No, you can’t always get what you want
You can’t always get what you want
You can’t always get what you want
But if you try sometime you find
You get what you need – The Rolling Stones
The Stones had their finger on something. I wish the Church would grasp it sometimes.
Whether it’s homosexuality, abortion, religious liberty, etc., some Christians come out sounding like petulant toddlers when we don’t get what we want. Some churches become shacks of whining instead of bastions of strength.
Not all Christians are this way. Some Christians go with the flow, handle the punches given to Christians in America. They say, “OK, this is a blow, but let’s see what we can do positive instead.” Abortion is legal? OK, let’s host a ministry for single-mothers-to-be to encourage them to have the baby and either help raise the kid or give the kid up for adoption. Gay marriage is legal? OK, let’s talk about the value of marriage God’s way and the joy that comes from following Jesus, and let’s love people without asking them to change who they are first.
If things don’t go the way we want them to, we get all up-in-arms like we’re owed things to be exactly how we want them. And that’s not the case.
The basic foundation of Christianity is that we’re owed nothing, and God freely gives us something so great and beautiful called the Gospel. So why do we act like we need the world to behave and act just like we’re supposed to act? That’s right, not “act like we act” but “act like we’re supposed to act.”
This is perhaps my biggest frustration with evangelical culture. We don’t like something, so we go out of our way to complain. And I know that I’m doing the same thing right now. But sometimes it takes doing what you hate to point out that something you hate is going on. If we’re supposed to hate sin, why don’t we hate our own, our grumbling, our complaining?
Since the Church is full of sinners, there will always be sin. But I get the sense that we’re coming off as whiny toddlers, and that’s not what the first church members did.
You never hear Paul or Peter complaining about their circumstances or whining about the governmental policies enacted in their day. In fact, we hear the opposite:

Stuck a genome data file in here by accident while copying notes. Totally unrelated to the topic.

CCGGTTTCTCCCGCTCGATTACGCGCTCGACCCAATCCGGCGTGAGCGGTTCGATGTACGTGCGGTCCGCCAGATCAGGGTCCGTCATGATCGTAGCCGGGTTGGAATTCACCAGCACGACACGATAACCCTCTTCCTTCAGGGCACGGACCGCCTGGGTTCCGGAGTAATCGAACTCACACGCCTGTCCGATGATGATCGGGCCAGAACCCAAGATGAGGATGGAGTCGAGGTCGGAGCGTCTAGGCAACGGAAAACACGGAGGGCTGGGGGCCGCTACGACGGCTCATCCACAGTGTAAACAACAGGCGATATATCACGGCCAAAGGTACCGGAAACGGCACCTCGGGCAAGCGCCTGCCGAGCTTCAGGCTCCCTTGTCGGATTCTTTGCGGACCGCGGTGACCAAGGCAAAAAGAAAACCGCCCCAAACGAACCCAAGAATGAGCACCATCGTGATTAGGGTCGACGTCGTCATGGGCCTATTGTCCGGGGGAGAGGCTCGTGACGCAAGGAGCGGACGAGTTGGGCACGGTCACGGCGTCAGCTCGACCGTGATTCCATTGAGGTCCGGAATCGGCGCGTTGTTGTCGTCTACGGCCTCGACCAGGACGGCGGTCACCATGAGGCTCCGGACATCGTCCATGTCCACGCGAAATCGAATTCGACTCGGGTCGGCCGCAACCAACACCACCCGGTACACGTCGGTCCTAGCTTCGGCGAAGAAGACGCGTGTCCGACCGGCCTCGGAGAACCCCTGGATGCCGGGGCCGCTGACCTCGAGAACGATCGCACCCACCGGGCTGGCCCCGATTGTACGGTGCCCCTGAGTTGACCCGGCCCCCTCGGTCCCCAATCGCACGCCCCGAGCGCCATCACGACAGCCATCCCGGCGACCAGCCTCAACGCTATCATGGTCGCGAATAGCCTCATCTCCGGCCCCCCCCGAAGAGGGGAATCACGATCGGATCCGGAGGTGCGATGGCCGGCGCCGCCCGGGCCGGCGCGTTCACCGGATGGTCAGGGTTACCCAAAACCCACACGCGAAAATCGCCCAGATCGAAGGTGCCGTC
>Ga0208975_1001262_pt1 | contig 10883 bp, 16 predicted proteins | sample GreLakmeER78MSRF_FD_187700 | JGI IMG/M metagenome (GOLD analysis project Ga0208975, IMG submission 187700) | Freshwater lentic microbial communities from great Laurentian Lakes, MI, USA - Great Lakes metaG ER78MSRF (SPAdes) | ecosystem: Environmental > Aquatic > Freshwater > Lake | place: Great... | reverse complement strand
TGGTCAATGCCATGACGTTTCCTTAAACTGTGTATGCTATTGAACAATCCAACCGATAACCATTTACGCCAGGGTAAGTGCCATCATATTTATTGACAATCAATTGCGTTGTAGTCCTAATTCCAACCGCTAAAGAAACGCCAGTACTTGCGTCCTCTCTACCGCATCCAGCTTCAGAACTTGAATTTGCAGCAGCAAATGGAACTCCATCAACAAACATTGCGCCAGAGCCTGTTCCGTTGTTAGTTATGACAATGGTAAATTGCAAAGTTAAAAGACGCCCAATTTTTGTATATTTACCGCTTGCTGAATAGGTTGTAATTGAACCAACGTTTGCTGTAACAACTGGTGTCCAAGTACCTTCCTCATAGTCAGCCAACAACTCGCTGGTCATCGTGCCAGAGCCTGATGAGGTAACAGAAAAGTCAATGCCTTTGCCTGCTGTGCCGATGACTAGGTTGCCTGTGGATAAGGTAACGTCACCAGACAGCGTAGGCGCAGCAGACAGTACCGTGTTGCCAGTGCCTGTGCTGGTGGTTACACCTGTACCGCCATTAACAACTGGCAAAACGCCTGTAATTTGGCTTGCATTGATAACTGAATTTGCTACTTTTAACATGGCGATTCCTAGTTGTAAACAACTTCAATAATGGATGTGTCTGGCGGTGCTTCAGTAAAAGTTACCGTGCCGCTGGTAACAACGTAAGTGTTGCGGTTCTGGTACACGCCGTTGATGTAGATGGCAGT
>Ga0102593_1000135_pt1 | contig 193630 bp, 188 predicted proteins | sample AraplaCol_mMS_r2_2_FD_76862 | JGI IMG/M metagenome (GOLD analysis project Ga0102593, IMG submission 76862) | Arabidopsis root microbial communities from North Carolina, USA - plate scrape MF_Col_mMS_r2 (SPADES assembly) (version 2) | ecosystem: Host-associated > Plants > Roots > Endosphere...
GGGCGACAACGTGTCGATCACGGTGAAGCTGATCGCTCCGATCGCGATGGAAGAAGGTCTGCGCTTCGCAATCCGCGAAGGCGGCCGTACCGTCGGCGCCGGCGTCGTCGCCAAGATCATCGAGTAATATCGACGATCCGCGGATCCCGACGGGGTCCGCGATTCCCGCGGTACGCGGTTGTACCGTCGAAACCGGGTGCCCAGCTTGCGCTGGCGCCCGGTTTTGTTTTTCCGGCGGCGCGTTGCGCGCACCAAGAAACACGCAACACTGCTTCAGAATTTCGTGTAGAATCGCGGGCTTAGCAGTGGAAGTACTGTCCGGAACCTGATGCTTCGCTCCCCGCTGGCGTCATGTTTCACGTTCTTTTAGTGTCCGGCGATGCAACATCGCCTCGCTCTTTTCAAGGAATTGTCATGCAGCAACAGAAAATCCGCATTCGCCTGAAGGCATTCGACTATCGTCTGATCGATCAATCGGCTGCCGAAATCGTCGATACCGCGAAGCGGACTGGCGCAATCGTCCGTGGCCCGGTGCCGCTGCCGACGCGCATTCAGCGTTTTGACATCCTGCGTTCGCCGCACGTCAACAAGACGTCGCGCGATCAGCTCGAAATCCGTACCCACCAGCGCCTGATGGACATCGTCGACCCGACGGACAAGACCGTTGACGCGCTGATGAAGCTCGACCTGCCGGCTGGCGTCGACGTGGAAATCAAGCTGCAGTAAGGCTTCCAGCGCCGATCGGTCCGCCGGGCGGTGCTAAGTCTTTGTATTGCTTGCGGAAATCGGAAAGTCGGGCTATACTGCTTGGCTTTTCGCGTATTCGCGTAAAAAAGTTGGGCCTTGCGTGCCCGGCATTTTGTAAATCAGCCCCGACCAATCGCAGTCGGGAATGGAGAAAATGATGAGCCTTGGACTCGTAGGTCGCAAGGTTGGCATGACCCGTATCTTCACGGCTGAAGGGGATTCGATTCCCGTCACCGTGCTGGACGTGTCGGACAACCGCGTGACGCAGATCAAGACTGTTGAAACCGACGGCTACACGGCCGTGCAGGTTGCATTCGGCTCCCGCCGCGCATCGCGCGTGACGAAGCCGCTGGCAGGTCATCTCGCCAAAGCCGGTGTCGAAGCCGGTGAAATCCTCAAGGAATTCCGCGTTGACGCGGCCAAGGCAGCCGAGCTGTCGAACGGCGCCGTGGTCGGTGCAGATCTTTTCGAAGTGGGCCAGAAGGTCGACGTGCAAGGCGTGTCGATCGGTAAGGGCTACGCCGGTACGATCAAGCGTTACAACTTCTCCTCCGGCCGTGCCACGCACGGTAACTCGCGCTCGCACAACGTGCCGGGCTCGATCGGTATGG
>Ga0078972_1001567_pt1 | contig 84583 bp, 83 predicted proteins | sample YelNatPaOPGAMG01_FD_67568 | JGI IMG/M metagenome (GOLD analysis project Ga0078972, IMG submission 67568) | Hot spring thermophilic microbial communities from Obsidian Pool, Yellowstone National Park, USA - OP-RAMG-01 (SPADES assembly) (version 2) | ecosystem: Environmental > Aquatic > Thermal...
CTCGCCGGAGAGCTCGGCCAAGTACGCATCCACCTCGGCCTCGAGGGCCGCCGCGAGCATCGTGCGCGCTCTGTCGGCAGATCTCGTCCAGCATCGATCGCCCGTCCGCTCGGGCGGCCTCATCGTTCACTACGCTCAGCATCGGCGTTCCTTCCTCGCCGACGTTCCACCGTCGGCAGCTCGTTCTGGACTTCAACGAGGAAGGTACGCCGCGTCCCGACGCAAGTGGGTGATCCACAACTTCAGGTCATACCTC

Not that I am speaking of being in need, for I have learned in whatever situation I am to be content. I know how to be brought low, and I know how to abound. In any and every circumstance, I have learned the secret of facing plenty and hunger, abundance and need. I can do all things through him who strengthens me. (Philippians 4:11-13)
So isn’t there a chance that we’ll be more reflective of Christ by accepting the situation we’re in as a Church and simply make the most of it? Finding out how to be content while, admittedly, the culture is going opposite of how we would like it to be?
This is a difficult balance to find. And I know plenty of people will disagree with me. But I’ve read the book of Acts. We don’t see the apostles going out of their way to speak into the culture. They’re not going to war with the culture. Jesus didn’t go to war with the culture either. I might be misinterpreting Scripture, so if I’m wrong please let me know. Paul argued spiritual matters, he reasoned in the synagogues. But he didn’t go grandstanding.
We often interpret not taking a strong stand as approval of a certain sin. And that’s just not true. You can disagree with certain decisions your sports team makes, but that doesn’t mean you go picket outside the team’s headquarters until something changes.
Yes, in the United States of America, we have the right to petition the politicians and make our voice heard. And I understand the desire to help people see the right way to live. But it starts with the Gospel! It’s always started with loving God and loving people. That’s the greatest commandment:
But when the Pharisees heard that he had silenced the Sadducees, they gathered together. And one of them, a lawyer, asked him a question to test him. “Teacher, which is the great commandment in the Law?” And he said to him, “You shall love the Lord your God with all your heart and with all your soul and with all your mind. This is the great and first commandment. And a second is like it: You shall love your neighbor as yourself. On these two commandments depend all the Law and the Prophets.” (Matthew 22:34-40)
And you see some ministries doing that. XXX Church (my favorite example) is pursuing loving those in the pornography industry without actively campaigning for the end of the business. They’re loving God and loving people.
And that’s what’s most important.